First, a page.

'Head of State' Rocks the Vote
Friday, March 28, 2003
You know how the word "stupid" can mean "good"?
As in: "This movie . . . tee-hee . . . is so . . . bwa-ha-ha . . . stupid!"
That's the kind of movie "Head of State" is -- a comedy about the first black presidential candidate that aims low but hits its target most of the time. And that's the kind of stupid it is (the mostly hilarious, old-fashioned kind). The Chris Rock vehicle, which also marks the comedian's directorial debut, is filled with silly, brainless laughs, the kind that come at the sight of two grown men (Rock, playing Democratic presidential contender Mays Gilliam, and Bernie Mac as his running mate and older brother, Mitch) slapping each other silly. It's a cobwebbed routine straight out of "The Three Stooges," but it gets a huge laugh.
And when Gilliam, who starts out the film as an "alderman" from Washington D.C.'s "Ward Nine," gets dumped by his girlfriend (Robin Givens, in harpy mode), evicted from his office and rained on -- after his bike, his only means of transportation when his car is stolen, is run over by a Metrobus -- viewers of a certain age might be reminded of cartoonist Al Capp's walking jinx, Joe Btfsplk, if not the biblical Job.
The premise is simple, one might even say stupid: When the original Democratic candidates for president and vice president are killed in a freak midair collision, sad-sack Gilliam is drafted by a party that wants to be seen as the first one to float an African American candidate. Of course, he has no chance of winning (or so they think). They don't actually want to win, just to suck up to minorities in order to better position their real candidate (lily-white James Rebhorn) for the next election.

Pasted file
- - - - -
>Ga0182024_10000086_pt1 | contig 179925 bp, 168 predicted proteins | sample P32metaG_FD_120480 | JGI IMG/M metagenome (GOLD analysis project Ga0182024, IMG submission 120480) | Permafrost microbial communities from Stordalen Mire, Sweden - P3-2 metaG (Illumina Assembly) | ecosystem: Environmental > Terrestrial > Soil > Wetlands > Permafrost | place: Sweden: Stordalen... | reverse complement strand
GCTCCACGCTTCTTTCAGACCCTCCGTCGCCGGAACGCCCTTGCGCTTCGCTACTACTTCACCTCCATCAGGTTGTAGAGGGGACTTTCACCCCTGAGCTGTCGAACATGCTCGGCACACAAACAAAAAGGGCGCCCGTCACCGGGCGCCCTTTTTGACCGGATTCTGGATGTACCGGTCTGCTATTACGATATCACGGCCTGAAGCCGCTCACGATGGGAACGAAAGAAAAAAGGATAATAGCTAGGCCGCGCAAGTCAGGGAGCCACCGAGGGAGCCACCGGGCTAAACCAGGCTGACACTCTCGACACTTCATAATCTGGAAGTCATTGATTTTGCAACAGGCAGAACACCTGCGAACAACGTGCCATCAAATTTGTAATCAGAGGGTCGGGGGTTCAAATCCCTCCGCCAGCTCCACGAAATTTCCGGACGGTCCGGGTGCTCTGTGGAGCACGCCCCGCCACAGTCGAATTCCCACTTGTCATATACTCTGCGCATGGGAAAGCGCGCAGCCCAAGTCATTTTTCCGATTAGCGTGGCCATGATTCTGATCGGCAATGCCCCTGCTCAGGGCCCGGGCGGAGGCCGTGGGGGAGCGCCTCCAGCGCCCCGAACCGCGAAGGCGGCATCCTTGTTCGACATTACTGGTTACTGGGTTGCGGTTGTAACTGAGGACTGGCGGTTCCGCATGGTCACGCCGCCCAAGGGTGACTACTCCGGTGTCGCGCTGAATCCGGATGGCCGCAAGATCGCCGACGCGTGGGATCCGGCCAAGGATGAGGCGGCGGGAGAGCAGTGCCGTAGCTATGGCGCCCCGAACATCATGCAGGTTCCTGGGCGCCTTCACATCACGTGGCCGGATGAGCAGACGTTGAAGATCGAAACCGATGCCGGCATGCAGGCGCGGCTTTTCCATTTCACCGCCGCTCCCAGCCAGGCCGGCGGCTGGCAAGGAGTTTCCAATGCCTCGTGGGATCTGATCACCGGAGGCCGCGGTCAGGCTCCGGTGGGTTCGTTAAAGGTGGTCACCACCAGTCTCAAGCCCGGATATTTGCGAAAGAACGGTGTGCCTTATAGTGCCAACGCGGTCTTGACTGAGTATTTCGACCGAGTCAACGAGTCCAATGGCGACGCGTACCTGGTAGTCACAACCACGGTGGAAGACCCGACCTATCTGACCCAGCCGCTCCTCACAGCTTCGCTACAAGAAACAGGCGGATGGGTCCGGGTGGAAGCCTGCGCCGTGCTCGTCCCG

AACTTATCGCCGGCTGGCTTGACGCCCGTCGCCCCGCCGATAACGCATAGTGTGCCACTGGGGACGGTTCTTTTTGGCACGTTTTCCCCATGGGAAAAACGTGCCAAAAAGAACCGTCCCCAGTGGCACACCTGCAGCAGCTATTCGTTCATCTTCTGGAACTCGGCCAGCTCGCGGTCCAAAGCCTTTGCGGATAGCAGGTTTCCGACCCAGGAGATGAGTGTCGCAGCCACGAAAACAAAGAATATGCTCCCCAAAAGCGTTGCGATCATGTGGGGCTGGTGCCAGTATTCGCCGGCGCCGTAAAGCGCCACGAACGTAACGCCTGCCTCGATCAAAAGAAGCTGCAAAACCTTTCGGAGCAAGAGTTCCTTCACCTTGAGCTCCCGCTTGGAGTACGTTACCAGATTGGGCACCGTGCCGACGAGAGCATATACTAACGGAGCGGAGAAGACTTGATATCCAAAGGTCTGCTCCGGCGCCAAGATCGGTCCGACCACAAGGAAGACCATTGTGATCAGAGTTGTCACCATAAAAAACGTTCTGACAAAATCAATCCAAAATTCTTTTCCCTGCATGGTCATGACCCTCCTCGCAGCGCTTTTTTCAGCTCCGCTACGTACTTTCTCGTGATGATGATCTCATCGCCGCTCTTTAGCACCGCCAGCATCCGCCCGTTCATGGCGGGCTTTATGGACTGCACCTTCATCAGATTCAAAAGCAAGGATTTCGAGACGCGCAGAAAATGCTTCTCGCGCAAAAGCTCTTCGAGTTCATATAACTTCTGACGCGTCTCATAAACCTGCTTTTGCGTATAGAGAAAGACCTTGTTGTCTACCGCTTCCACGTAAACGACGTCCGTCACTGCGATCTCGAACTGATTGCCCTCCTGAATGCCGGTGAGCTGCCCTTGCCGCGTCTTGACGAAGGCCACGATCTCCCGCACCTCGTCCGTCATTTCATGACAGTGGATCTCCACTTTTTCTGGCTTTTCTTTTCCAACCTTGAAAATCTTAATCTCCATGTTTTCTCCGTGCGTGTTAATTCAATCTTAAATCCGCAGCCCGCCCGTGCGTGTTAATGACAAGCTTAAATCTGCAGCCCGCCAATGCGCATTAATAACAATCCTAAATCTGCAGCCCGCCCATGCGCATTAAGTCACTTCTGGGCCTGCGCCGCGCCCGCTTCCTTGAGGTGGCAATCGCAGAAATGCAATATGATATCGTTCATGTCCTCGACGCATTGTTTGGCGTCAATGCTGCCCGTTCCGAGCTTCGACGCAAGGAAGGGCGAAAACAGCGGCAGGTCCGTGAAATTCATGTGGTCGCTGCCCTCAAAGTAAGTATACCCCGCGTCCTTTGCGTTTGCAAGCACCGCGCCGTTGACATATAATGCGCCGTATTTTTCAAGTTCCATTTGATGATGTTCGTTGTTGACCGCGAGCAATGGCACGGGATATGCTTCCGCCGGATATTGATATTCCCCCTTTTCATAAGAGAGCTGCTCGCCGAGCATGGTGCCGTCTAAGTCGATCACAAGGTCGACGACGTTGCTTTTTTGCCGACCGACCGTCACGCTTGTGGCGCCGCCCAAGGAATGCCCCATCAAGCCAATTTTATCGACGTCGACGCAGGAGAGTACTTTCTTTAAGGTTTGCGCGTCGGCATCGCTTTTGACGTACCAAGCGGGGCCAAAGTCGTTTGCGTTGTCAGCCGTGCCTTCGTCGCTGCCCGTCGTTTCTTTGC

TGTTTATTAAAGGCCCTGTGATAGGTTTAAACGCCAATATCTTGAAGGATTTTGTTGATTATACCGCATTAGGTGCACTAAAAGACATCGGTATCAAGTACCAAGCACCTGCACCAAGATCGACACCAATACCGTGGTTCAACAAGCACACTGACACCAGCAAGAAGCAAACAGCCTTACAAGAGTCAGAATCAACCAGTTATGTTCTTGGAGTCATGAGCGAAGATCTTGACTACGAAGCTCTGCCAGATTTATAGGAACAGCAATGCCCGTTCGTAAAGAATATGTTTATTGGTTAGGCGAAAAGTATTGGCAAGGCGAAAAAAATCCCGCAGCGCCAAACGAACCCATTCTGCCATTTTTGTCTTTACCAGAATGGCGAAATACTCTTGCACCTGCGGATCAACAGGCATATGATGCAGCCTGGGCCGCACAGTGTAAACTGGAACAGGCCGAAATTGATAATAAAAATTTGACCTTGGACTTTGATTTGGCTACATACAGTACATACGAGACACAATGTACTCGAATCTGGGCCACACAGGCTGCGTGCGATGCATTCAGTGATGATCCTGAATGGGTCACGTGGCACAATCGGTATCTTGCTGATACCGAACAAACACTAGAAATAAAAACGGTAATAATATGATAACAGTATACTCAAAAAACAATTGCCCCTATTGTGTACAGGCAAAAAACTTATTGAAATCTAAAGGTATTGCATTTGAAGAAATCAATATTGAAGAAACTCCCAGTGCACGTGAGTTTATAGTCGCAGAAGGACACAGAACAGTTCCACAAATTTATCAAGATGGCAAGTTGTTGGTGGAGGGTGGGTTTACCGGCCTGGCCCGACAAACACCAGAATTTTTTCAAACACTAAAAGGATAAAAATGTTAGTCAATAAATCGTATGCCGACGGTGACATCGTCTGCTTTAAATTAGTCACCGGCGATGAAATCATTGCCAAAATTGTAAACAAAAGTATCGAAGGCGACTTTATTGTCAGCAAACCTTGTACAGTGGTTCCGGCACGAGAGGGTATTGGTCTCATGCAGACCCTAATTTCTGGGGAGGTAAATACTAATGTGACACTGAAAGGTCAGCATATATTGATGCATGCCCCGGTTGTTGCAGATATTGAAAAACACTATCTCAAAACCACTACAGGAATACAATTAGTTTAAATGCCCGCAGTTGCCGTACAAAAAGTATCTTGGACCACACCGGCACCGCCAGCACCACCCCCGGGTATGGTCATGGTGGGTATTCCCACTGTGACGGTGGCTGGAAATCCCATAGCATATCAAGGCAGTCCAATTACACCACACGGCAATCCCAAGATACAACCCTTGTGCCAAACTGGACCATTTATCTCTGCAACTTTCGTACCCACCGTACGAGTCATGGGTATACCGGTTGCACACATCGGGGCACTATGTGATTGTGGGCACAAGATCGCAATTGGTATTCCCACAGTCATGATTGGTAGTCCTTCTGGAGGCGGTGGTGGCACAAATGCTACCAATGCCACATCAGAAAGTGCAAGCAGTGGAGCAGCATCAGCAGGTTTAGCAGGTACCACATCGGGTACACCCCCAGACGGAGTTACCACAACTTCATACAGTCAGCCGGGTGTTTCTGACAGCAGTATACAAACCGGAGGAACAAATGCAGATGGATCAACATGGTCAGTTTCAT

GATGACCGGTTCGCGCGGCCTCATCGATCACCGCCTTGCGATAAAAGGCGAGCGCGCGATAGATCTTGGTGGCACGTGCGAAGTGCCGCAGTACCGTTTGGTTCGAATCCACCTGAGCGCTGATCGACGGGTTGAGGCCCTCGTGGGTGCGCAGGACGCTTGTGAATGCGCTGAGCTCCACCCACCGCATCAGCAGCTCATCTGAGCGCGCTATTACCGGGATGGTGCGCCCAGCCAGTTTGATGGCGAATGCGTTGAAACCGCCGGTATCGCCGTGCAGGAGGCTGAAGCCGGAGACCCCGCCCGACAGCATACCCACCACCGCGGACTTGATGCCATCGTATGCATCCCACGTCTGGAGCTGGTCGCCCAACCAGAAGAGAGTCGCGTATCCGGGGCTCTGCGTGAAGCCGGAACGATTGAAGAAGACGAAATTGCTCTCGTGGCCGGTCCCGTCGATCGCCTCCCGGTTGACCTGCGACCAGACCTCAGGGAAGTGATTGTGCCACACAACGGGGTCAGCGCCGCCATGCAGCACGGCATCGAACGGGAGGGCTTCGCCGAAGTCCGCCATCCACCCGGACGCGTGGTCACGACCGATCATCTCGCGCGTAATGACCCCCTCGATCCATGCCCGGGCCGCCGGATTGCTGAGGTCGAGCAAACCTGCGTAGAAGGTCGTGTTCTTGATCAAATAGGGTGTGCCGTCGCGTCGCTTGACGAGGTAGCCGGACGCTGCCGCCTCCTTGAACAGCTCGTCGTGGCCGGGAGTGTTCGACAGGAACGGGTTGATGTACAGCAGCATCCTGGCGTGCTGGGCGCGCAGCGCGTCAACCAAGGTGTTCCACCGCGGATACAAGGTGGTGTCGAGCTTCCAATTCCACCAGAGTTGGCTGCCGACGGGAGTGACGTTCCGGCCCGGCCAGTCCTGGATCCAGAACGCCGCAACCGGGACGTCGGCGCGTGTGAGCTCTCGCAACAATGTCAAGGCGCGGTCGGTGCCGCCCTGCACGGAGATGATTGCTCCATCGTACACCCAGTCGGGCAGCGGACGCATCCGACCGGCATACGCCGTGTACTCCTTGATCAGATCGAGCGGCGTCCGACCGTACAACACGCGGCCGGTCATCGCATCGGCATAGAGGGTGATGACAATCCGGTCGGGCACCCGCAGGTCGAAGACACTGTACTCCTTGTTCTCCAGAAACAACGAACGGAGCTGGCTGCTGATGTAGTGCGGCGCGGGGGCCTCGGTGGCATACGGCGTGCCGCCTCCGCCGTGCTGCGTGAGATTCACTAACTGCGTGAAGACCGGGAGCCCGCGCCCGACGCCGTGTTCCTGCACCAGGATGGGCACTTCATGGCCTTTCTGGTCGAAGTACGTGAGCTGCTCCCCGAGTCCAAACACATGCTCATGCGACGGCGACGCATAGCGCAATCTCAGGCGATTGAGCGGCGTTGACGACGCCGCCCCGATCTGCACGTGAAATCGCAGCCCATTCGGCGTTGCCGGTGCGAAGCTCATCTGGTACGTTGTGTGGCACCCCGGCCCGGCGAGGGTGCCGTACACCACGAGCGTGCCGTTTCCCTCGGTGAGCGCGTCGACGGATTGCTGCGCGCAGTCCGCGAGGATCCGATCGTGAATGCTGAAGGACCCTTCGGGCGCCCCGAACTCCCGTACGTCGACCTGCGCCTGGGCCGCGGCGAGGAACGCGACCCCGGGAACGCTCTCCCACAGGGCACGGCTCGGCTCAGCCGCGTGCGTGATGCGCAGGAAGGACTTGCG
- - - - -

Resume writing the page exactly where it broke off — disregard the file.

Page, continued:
Needless to say, things don't quite work out as planned, and when Gilliam starts to shoot off his mouth, and not repeat the platitudes on the Teleprompter, his poll numbers shoot up.
This is where the movie stops being stupid and betrays its real brilliance. Unlike, say, the 2001 "Down to Earth," Rock's disappointing romantic comedy adapted from "Heaven Can Wait" by Rock and "Head" co-writer Ali LeRoi (among others), the filmmakers understand this time that Rock and Mac are at their best when you stick them in front of a microphone and leave them alone.
This is, after all, what a few politicians -- and most stand-up comedians -- do best. "Head of State" is not the sharpest political humor I've ever heard, but it gets my vote for the stupidest fun I've had in a long time.